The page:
When I first visited California, I stayed with the Antins, who lived, as they do today, near San Diego. I remember them picking me up at the train station and the three of us beginning a series of conversations that would continue seemingly nonstop during the two days of my visit. As he drove up the sandy paths to their then somewhat isolated home, David, speaking, seldom seemed to attend to the road, which terrified me! Between the continued movement of his hands and the almost complete inattention of his eyes upon the road, I was amazed we reached their house safely.
recent book-length conversation with Charles Bernstein: “My earliest family memories were living with my grandmother and my aunts — all beautiful women — living in a great old house in Boro Park. …People kept coming from all over the world to visit, to play cards or chess and to tell stories and argue in a handful of European languages about people and facts and politics. …And my grandmother presided over the entire household in a droll, mischievous manner. This is the household I most remember. It was noisy, cheerful and gay, and a world away from the austere prison of living with my mother, which happened only once in a while.”
Richard never seemed to recover from jacks untimely accident
his life changed completely after that he moved out of his house
and into the servants quarters behind it he stopped going to concerts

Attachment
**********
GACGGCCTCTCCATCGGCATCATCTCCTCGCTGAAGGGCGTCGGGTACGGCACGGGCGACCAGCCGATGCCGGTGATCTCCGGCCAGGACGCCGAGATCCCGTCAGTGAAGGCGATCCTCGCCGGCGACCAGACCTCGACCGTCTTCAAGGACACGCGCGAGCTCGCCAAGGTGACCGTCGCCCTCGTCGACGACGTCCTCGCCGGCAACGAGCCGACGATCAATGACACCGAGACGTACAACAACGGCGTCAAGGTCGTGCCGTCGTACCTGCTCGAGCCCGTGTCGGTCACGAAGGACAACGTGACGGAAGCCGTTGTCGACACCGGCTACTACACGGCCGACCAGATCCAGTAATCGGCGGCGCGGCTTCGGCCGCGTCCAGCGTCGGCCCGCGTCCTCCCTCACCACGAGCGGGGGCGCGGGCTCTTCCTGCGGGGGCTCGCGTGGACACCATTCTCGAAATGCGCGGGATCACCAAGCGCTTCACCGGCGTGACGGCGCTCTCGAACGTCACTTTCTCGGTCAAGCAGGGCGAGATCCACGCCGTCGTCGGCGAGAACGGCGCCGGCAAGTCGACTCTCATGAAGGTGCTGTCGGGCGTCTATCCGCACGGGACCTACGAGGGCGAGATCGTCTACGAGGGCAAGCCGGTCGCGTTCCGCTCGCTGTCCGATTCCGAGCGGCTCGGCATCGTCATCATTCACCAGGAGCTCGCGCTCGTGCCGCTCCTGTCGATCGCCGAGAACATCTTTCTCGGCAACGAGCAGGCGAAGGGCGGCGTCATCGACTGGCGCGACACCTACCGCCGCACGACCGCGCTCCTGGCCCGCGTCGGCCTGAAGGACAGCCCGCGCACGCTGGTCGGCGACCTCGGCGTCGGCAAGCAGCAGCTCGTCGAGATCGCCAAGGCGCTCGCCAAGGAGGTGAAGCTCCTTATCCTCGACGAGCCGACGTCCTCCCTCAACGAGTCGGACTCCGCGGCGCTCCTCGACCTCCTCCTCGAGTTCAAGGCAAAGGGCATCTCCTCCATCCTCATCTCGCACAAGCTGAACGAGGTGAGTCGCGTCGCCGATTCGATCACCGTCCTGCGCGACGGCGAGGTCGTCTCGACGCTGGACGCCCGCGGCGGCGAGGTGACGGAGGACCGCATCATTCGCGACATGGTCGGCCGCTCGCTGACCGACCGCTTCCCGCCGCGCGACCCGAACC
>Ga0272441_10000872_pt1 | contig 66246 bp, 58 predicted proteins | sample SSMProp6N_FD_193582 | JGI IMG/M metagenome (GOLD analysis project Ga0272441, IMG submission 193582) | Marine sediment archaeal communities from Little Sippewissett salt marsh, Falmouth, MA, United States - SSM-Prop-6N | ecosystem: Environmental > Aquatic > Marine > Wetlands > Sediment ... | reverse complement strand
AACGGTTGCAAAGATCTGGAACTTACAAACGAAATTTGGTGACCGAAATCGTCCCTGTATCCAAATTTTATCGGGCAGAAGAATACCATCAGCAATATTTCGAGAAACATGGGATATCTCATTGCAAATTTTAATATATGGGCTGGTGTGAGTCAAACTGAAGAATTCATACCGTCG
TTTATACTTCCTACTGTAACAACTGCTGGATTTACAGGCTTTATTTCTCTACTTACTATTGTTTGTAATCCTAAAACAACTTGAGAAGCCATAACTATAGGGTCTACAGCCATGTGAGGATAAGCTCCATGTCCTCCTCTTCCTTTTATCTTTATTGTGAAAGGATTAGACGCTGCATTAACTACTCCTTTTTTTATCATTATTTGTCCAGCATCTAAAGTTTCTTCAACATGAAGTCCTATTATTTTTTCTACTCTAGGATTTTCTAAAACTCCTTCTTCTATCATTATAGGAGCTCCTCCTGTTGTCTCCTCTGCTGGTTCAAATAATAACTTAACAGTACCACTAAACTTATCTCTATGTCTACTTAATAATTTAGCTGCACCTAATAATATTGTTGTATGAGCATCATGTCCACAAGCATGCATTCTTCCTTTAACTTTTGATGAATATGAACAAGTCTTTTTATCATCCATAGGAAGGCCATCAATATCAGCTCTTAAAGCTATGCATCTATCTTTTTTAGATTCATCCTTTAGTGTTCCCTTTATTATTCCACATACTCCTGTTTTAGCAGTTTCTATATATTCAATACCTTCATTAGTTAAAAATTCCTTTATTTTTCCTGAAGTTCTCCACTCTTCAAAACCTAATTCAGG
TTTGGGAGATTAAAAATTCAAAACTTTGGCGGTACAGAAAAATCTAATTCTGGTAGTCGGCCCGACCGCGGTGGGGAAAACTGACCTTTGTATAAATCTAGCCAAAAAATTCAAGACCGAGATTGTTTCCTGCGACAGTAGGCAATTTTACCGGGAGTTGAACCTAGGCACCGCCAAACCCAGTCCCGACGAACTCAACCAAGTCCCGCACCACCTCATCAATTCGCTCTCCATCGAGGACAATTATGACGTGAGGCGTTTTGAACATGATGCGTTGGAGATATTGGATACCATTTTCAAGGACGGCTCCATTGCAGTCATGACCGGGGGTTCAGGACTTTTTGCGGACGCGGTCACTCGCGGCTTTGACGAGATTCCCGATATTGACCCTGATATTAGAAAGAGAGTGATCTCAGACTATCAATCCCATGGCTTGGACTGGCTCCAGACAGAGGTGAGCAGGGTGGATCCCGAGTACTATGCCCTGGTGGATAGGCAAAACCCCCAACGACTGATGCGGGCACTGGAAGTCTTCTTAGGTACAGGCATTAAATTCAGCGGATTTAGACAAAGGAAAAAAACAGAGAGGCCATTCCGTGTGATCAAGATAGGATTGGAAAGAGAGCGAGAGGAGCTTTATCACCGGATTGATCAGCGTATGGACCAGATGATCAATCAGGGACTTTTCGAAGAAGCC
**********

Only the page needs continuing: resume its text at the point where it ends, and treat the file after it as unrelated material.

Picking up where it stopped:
and openings where alexandra appeared alone he started spending
more time at the clinic in mexico and even that wasnt enough for
a while he literally disappeared …but when he came back to
san diego he gave up his practice left the house to Alexandra and
took up an entirely new career….
In Antin’s “story,” in which the characters are not overtly psychological, the reader/listener has no way of knowing what Richard is really feeling. Perhaps the death simply reminded him, as many men are reminded at his age, of his own mortality; perhaps he merely suffered a kind of mid-life crisis. Yet we feel, given the extensiveness of his withdrawal from his previous life, that the two men may have had a deeper relationship than the narrative itself presents, that perhaps their friendship might have been a gay one.
…he was thinking of his homeland and of course budapest
is no longer his budapest and keckemet is no longer the little
town where his father painted the interiors of churches but
he was looking for this one place that he was sure never ever
to find again
The reader/listener can only imagine, can only fill in this “crack in time” with his own imaginative responses.
any Henry James novel).
Los Angeles, July 25, 2005
Reprinted from The New Review of Literature, Vol. 3, no. 2 (April 2006)
and from My Year 2005: Terrifying Times (Los Angeles: Green Integer, 2006).